Chairman Deutch, Ranking Member Wilson, and other distinguished committee members, thank you for inviting me to testify today to examine the global terror landscape.
The Easter day bombings in Sri Lanka serve as a stark reminder that our enemies are committed to their cause and are willing to go to any lengths to destroy our way of life. Nine suicide bombers, many of them well educated, including two sons of a wealthy spice tycoon, and a pregnant woman, killed more than 250 people during attacks on churches and hotels. The suicide bombers swore allegiance to Islamic State emir Abu Bakr al-Baghdadi before carrying out their heinous attacks.
The Sri Lanka bombings took place just one month after the U.S.-backed Syrian Democratic Forces (SDF) declared a victory over the Islamic State.3 While the Islamic State may have lost its physical caliphate in Iraq and Syria, it is by no means defeated. For today’s hearing, you ask us to examine the landscape of global terrorism. My testimony will focus on the threat from both Sunni jihadists and Shiite militias backed by Iran, as well as other state sponsors of terrorism.
In short, the jihadist threat has become more diverse since the horrific attack on September 11, 2001. Prior to 9/11, al-Qaeda maintained a base in Afghanistan and fought alongside the Taliban, operating primarily at the cellular level in several other countries throughout Africa, the Middle East, and South Asia. Al-Qaeda’s base in Afghanistan was key to allowing it to recruit and train its cadre of global operatives for attacks against the U.S. and its allies. Iran’s primary proxy was Hezbollah in Lebanon, and it also supported Palestinian terrorist groups against Israel.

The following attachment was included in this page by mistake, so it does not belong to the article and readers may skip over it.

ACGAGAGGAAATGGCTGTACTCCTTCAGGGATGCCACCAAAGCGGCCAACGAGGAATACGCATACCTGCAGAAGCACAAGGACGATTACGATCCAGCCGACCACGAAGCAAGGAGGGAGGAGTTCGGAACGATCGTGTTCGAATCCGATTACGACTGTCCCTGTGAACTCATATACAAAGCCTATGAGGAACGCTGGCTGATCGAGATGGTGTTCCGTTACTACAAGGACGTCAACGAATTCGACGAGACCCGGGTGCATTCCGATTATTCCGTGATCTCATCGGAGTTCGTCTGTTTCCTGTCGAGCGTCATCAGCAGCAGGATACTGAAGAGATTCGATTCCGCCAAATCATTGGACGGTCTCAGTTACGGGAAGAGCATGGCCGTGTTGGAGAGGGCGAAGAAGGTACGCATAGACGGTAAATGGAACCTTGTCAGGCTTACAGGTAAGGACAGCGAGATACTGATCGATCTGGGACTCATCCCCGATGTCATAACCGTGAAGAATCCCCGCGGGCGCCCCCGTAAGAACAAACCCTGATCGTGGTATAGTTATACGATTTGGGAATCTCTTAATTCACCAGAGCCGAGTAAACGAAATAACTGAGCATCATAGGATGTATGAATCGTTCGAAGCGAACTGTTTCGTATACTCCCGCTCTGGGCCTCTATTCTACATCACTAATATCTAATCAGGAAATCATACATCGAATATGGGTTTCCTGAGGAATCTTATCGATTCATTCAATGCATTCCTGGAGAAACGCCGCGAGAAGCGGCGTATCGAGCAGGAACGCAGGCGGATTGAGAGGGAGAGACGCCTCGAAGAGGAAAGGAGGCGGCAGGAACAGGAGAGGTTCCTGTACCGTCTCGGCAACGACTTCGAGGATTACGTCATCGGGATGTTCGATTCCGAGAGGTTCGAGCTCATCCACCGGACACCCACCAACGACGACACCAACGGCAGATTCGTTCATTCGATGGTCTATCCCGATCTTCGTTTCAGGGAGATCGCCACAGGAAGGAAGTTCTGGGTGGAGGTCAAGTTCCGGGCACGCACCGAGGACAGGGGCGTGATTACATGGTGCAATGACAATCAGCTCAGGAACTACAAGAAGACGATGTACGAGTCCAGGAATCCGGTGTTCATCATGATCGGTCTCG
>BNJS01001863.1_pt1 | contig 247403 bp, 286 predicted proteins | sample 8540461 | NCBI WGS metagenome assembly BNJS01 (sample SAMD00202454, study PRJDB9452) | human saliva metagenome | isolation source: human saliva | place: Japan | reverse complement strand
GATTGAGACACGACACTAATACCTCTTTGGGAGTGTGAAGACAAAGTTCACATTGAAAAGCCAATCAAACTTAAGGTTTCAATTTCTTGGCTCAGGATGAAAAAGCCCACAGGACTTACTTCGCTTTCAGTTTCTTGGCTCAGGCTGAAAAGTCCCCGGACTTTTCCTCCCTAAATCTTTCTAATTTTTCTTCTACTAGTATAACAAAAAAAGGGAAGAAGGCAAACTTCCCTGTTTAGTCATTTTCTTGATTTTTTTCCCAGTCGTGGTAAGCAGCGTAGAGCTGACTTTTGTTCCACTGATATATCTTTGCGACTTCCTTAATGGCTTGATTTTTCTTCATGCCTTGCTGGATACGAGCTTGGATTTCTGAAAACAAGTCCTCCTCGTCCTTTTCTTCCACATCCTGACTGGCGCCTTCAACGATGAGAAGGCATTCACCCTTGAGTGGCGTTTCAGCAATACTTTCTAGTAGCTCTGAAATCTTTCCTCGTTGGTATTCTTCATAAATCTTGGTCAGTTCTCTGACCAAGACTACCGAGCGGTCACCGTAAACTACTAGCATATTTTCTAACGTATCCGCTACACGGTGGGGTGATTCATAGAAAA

Since 9/11, al-Qaeda’s footprint has greatly expanded. It has established branches in Yemen and Saudi Arabia (al-Qaeda in the Arabian Peninsula); North and West Africa (al-Qaeda in the Islamic Maghreb and Jama’at Nusrat al-Islam wal-Muslimin, or JNIM); Somalia and East Africa (Shabaab); Afghanistan, Pakistan, India, Bangladesh, and Myanmar (al-Qaeda in the Indian Subcontinent); and in Syria. In many of these countries, al-Qaeda maintains an active insurgency, and in some, al-Qaeda’s branches or allies control a significant amount of land.
However, al-Qaeda is no longer the only global jihadist actor. The Islamic State, which arose from a dispute between al-Qaeda branches in in Iraq and Syria, now rivals its parent group in many ways. The Islamic State has what it calls “provinces” in countries spanning from West Africa through East Africa and into the Middle East, all the way to Southeast Asia. Since it declared its so-called caliphate in 2014, the Islamic State has taken credit for most of the Sunni jihadist attacks in the West, including operations that were inspired or directed by the group.